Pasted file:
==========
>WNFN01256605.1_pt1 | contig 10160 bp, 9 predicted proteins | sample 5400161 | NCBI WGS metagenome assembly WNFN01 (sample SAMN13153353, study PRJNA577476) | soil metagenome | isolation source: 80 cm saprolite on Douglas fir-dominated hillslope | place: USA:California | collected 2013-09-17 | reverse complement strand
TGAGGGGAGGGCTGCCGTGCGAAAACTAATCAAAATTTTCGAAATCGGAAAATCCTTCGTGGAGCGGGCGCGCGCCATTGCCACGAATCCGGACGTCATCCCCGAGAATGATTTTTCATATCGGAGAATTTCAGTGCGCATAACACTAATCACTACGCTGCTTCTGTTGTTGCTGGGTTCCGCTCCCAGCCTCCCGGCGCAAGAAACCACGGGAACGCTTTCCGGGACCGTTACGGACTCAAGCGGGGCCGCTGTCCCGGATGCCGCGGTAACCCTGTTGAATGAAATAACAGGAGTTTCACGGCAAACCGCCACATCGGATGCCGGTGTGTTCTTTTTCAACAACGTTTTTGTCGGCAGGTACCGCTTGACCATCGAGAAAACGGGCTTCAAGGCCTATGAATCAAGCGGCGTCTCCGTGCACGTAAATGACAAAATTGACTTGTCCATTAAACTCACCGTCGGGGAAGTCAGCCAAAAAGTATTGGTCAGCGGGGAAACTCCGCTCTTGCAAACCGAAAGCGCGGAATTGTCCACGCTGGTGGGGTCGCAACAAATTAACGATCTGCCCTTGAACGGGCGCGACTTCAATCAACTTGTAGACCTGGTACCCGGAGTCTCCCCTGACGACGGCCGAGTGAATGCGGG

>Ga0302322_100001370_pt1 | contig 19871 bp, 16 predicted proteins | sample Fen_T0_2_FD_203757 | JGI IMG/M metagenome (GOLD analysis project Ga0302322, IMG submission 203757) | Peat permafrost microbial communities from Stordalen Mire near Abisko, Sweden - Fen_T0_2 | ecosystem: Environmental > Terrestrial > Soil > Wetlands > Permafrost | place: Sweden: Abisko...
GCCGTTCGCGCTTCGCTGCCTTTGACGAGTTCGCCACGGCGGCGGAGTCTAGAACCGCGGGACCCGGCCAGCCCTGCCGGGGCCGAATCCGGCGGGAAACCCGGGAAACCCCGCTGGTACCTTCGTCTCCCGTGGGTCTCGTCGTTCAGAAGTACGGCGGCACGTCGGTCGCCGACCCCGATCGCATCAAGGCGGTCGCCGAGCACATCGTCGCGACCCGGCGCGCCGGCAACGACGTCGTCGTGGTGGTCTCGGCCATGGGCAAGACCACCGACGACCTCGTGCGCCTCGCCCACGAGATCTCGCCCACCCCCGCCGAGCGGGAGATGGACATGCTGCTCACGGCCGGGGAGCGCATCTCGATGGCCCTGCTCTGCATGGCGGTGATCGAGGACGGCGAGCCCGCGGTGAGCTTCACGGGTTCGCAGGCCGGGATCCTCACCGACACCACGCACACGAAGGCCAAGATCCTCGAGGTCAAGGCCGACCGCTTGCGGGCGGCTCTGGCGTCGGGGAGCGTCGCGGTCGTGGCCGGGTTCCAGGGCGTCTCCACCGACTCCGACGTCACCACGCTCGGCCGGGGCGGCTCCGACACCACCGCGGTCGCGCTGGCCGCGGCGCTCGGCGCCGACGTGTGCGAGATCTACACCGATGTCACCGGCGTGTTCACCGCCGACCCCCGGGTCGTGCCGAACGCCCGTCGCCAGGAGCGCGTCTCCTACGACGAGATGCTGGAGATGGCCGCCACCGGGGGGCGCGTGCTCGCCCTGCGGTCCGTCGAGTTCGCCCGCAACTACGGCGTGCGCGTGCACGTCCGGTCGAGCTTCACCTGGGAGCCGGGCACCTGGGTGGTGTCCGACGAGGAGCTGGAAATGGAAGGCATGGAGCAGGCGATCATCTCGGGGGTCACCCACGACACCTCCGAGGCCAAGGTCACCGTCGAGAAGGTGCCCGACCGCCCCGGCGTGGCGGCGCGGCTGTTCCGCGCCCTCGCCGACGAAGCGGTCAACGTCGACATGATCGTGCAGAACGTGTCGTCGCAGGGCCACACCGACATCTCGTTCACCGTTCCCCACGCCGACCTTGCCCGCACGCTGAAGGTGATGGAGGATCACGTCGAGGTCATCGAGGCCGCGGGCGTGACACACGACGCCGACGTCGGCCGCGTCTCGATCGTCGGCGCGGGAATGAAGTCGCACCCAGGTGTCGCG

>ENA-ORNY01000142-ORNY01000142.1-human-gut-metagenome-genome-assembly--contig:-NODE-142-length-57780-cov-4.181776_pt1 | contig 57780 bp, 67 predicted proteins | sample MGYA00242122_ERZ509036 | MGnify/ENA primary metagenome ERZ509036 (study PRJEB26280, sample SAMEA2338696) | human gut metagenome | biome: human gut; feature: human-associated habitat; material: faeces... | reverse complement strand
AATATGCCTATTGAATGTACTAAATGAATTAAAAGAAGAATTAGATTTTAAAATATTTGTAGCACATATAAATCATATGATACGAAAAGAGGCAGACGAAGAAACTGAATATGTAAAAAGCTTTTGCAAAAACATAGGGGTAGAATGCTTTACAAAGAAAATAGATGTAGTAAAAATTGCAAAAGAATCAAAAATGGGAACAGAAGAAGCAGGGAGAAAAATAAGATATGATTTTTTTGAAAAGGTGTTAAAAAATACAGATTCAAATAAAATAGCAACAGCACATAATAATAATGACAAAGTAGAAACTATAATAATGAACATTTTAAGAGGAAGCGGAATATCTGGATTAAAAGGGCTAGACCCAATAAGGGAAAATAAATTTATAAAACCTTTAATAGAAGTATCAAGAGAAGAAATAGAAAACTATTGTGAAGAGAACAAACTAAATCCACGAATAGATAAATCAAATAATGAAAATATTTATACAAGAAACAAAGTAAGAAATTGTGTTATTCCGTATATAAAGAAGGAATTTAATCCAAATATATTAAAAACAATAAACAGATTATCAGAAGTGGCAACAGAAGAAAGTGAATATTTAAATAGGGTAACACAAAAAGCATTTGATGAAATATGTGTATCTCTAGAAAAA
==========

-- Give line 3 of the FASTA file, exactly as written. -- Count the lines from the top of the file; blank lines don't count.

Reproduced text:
>Ga0302322_100001370_pt1 | contig 19871 bp, 16 predicted proteins | sample Fen_T0_2_FD_203757 | JGI IMG/M metagenome (GOLD analysis project Ga0302322, IMG submission 203757) | Peat permafrost microbial communities from Stordalen Mire near Abisko, Sweden - Fen_T0_2 | ecosystem: Environmental > Terrestrial > Soil > Wetlands > Permafrost | place: Sweden: Abisko...